Pacific Remote Islands Marine National Monument

The U. S. is frequently criticized for being a relentlessly dastardly polluter of the Planet. However, we do have our environmentally heroic accomplishments. The United States’ Pacific Remote Islands Marine National Monument is not a steel-and concrete structure. Rather, it is the largest land and marine reserve in the world, which was significantly expanded by presidential executive order in September 2014.

In 2006, President George W. Bush created the Papahanaumokuakea Marine National Monument in northwestern Hawaii. In 2009, President Bush declared our remote Pacific islands “The Pacific Remote Islands Marine National Monument.” In late September 2014, President Obama expanded the Monument southward and westward.

The Monument now encompasses more than 490,000 square miles, including Pacific islands and waters out to 12 nautical miles from them. The islands are: Baker Island and Howland Island, approximately mid-way between Hawaii and Australia; Jarvis Island, approximately mid-way between Hawaii and the Cook Islands; Johnston Atoll, approximately 1/3 of the distance between Hawaii and the Marshall Islands; Kingman Reef and Palmyra Atoll, approximately mid-way between Hawaii and American Samoa; and Wake Island, north of the Marshall Islands.

The Monument protects birds, trees, grasses, sea turtles, dolphins, whales, pearl oysters, seals, giant clams, coconut crabs, fish, other marine life and coral reefs up to 5,000 years old. Consequently, federal law bans destruction or extraction of resources, dumping wastes and commercial fishing, though it allows research, recreation and free passageways through the monument.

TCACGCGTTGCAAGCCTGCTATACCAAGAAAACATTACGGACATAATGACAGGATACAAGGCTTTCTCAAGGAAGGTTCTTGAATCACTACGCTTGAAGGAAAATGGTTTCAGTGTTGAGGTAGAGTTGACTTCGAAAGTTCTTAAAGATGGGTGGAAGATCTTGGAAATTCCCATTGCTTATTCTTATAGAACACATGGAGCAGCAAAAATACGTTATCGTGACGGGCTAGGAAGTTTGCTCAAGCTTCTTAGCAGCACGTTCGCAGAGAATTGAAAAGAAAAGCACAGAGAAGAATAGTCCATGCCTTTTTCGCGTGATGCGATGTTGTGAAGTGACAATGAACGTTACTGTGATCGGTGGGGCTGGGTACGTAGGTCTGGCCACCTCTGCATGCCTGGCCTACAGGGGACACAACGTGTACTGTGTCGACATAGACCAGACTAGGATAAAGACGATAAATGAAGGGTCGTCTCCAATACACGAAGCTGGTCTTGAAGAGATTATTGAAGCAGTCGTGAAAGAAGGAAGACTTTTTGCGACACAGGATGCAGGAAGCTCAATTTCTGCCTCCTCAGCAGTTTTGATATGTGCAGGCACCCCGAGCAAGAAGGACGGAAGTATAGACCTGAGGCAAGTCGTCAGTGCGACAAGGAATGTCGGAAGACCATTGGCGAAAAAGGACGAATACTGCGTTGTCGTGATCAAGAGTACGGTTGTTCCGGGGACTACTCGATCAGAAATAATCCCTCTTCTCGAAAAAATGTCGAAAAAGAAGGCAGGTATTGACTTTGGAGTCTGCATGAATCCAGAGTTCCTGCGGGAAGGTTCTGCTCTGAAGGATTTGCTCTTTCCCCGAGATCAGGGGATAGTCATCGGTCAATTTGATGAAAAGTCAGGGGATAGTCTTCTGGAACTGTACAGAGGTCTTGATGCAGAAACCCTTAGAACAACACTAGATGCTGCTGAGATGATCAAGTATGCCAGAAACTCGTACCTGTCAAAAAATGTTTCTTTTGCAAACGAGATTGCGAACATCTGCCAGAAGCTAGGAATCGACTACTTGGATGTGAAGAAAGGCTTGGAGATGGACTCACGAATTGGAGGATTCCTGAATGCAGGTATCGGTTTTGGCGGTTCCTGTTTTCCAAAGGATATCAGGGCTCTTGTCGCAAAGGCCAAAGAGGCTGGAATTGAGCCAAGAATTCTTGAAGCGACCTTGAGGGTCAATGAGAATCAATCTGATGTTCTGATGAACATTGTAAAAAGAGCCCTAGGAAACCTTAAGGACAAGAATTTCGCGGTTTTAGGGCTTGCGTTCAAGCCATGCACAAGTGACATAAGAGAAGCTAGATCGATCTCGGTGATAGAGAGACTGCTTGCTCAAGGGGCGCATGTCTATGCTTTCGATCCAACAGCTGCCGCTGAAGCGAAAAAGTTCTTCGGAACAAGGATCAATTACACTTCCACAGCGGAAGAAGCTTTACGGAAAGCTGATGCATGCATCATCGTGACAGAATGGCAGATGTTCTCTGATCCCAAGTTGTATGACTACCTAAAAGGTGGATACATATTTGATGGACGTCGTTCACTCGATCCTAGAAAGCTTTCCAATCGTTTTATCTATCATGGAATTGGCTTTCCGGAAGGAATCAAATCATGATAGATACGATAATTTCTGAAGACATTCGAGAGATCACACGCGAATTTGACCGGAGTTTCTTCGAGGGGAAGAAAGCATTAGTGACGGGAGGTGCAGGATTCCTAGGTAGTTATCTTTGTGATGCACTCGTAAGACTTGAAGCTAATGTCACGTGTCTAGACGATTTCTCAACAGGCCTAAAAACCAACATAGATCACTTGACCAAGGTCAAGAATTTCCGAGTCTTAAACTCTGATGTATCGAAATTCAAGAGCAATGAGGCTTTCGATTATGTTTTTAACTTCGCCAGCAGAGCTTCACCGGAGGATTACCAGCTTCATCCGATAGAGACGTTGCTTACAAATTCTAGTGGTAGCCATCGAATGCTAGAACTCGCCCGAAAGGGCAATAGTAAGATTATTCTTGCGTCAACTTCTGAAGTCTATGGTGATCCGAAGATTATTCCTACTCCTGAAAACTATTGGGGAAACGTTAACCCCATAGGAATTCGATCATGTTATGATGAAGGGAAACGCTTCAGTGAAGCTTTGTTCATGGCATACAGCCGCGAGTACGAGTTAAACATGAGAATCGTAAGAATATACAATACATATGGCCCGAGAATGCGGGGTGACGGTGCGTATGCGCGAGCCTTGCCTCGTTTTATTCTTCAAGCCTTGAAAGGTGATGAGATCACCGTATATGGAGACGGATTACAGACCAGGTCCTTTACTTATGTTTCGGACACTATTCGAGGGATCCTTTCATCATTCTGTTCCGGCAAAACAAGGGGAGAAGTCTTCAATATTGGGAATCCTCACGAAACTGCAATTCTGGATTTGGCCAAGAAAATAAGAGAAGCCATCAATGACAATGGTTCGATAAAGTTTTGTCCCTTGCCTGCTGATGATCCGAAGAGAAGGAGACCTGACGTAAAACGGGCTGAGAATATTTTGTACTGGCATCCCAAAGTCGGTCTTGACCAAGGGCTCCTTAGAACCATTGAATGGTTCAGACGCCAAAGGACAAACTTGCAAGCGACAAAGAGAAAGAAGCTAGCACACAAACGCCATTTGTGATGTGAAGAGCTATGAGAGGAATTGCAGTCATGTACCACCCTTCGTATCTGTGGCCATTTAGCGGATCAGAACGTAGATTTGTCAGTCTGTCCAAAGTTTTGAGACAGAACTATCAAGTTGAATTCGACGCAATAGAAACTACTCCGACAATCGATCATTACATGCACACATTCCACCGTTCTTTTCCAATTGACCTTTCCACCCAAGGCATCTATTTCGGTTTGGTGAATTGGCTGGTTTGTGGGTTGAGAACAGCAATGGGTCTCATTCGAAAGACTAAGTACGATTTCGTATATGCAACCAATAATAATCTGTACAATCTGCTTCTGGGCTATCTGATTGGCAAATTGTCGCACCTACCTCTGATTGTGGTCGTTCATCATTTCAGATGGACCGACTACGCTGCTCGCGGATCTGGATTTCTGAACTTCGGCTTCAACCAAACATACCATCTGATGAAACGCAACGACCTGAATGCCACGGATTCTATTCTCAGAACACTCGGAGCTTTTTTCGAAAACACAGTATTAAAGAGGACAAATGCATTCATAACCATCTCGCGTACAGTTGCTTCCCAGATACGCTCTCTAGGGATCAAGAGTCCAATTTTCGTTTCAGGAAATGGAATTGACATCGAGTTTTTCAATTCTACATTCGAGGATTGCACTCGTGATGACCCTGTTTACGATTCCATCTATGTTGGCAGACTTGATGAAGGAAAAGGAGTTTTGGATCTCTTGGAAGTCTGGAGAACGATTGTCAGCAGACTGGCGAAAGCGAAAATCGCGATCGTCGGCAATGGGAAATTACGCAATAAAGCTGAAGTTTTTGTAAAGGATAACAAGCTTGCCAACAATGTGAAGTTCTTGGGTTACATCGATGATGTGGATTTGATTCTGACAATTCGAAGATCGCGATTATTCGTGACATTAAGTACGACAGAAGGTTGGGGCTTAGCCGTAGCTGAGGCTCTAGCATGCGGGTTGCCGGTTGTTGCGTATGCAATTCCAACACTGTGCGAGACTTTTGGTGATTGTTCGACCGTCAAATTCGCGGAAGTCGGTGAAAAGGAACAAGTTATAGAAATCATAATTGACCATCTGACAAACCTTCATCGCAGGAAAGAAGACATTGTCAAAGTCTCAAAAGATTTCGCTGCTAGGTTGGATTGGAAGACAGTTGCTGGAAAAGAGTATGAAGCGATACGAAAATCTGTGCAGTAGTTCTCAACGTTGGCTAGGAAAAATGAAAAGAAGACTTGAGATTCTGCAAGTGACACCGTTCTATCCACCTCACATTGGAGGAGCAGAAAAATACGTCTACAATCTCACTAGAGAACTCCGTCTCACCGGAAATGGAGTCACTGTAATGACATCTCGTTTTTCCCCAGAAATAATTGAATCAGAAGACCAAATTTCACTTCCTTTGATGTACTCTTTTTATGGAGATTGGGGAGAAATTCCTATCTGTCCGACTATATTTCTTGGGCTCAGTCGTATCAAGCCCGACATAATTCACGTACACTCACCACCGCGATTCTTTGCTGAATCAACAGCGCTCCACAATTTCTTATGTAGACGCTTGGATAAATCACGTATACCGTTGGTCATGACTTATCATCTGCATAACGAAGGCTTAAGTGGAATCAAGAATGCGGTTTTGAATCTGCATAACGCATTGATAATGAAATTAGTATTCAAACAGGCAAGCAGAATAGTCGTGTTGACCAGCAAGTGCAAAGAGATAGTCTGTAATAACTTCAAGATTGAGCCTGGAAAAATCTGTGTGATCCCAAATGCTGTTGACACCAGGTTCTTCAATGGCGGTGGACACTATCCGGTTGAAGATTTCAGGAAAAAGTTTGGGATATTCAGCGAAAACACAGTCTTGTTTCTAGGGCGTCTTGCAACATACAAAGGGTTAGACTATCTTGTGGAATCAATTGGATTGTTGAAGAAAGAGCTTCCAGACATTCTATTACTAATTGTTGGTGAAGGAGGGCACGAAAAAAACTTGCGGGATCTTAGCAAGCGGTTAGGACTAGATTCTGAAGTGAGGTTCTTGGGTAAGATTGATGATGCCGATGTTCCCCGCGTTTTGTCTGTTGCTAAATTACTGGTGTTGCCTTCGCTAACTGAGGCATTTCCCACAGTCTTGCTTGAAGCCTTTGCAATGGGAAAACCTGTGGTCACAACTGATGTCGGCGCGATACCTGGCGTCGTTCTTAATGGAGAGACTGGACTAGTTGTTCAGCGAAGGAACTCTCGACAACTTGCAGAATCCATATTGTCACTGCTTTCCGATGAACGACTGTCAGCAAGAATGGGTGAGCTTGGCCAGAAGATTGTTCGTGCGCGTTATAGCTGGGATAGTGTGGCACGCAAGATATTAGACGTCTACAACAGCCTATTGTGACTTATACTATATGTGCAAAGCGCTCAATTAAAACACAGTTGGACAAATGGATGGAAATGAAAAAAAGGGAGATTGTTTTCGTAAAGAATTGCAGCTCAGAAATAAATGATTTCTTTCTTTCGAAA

By preserving these U. S. areas, the farthest from any other U. S. population area, America hopes to preserve species that are rapidly disappearing from other parts of the earth, provide ideal laboratories for studying such phenomena as climate change without directly affecting humans and learn proper stewardship of the life and resources on and around the islands.

Pictures and other information about this remarkable achievement can be accessed here:
Pacific Remote Islands Marine National Monument

By Kathy Catanzarite

Source: Kathy Catanzarite – Staff Writer

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